Part of that balance is at home, and Whitely has credited her husband, George, for allowing her “to perform at a very high level” because of the way he helps her in their “bit of nontraditional situation.” In their 22-year marriage, Whitely’s husband has served as homemaker and caretaker for their teenage daughter, allowing Whitely to focus on the needs of the student body.

Whitely said health and fitness also play an important part in keeping her vibrant and on her feet during long work days.

“I’m a jock,” she said. “I’m very athletic. I work out a lot. Because I’m not going to be good for anybody if I’m not healthy and ready to go. I have to have energy to do this job.”

Whitely’s dedication to UM includes working as a liaison between the student body and President Julio Frenk, the third university president that she has served. Her work has not gone unnoticed by top administrators.

In a statement to The Miami Hurricane, Frenk described Whitely as “one of the nation’s most admired and innovative student affairs leaders.”

“She has helped to create new ways to more deeply involve students and enrich campus life and provided colleagues, students, and families a strong and caring shoulder in the most challenging times,” he wrote. “She truly exemplifies dedication to our University.”

Whitely has been recognized on a local and national level for her work as student affairs vice president. Among some of the honors she has obtained is the Scott Goodnight Award, one of the most coveted awards in higher education that recognizes professional and innovative achievements in response to students’ needs.

On April 3, Whitely was awarded the James L. McLamore Outstanding Service Award, an award given by faculty that recognizes service “above and beyond the call of duty.” Whitely said the more meaningful awards in her collection are ones that come from faculty and students, including the McLamore award and Student Government’s Unsung Hero Award.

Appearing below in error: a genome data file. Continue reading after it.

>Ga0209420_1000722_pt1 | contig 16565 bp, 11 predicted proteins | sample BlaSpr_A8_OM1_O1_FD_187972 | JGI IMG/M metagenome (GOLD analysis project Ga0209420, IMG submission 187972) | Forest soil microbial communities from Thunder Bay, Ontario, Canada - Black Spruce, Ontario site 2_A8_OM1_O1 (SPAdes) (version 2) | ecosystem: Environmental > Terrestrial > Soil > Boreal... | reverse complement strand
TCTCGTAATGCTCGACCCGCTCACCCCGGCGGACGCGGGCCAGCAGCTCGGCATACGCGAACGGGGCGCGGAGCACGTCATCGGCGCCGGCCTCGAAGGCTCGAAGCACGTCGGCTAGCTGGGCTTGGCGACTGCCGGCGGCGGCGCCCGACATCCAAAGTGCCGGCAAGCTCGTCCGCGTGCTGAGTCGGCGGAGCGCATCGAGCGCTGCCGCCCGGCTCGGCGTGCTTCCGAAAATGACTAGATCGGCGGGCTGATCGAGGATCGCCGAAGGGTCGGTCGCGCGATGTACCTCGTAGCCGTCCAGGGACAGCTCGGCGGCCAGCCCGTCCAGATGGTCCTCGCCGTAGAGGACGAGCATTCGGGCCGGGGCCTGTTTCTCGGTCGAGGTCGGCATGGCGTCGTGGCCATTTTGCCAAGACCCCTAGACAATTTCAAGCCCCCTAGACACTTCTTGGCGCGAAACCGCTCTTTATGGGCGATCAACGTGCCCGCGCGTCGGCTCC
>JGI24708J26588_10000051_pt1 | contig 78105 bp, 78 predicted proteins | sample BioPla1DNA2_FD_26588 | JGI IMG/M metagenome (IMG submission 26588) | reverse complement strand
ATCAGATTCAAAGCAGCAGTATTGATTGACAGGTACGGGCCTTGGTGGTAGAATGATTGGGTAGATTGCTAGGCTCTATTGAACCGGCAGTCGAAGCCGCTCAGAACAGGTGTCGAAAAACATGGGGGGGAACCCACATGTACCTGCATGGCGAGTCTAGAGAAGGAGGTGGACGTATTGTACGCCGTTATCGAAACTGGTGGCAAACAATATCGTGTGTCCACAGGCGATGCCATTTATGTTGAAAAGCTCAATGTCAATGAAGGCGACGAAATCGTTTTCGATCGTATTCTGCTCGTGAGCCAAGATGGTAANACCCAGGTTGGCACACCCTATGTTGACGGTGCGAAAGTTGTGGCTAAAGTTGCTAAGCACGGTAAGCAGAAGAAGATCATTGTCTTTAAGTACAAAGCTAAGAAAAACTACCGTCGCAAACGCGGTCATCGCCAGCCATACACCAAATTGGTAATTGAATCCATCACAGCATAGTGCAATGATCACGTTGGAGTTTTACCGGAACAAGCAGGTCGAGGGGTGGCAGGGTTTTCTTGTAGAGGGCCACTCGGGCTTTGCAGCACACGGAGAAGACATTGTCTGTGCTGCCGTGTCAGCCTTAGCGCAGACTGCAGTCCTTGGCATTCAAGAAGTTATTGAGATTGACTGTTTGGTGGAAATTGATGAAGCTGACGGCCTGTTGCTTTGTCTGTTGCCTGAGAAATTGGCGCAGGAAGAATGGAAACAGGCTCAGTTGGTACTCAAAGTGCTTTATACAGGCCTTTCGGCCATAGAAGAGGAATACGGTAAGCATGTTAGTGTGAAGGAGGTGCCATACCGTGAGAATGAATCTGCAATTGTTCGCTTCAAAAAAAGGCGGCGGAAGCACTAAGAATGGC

Outgoing Student Government President Vikesh Patel, who worked with Whitely throughout his presidency, said one of the reasons Whitely is an ideal advocate for students is because she is passionate about her work and cares about the students. Patel recalled when, during Hurricane Matthew in fall 2016, Whitely spent 13 hours on campus with the Student Government Executive Board visiting students at the residential colleges and dining halls.

“She’s very hands on,” Patel said. “She wants to be in the trenches with students whether it’s good or bad. She’s almost everywhere – anywhere and everywhere you can think of.”

For Whitely, being in charge of one of the nation’s most diverse student bodies for two decades keeps her driven. In fall 2016, UM’s incoming freshman class was composed of 50 percent ethnic minorities, according to university data. Whitely said each year, with each incoming class of young people beginning new careers, she strives to do better than she did the previous year.

“I never want to lose my edge,” Whitely said. “I want to do a better job next year, in year 20, than I did last year. It’s been the privilege of my life.”

Correction, 1:37 p.m., May 1, 2017: A previous version of this story stated that Julio Frenk was the fourth president inaugurated under Patricia Whitely’s tenure, which is incorrect. Julio Frenk is the second president inaugurated under Whitely’s tenure and the third president Whitely has served.

Correction, April 27, 2017: The cutline of the feature photo originally stated that Whitely was in her 15th year as vice president for Student Affairs, which is incorrect. She is in her 20th year.

Additionally, this article originally stated that Whitely got her bachelor’s degree in business management and theory, according to her biography on the Division of Student Affairs website, which was incorrect. Whitely earned a bachelor’s degree in management and theology.

April 26, 2017

Reporters

Amanda Herrera

Amanda Herrera can be reached via email at aherrera@themiamihurricane.com and through Twitter at @_AmandaHerrera.


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The Miami Hurricane is the student newspaper of the University of Miami in Coral Gables, Fla. The newspaper is edited and produced by undergraduate students at UM and is published weekly in print on Tuesdays during the regular academic year.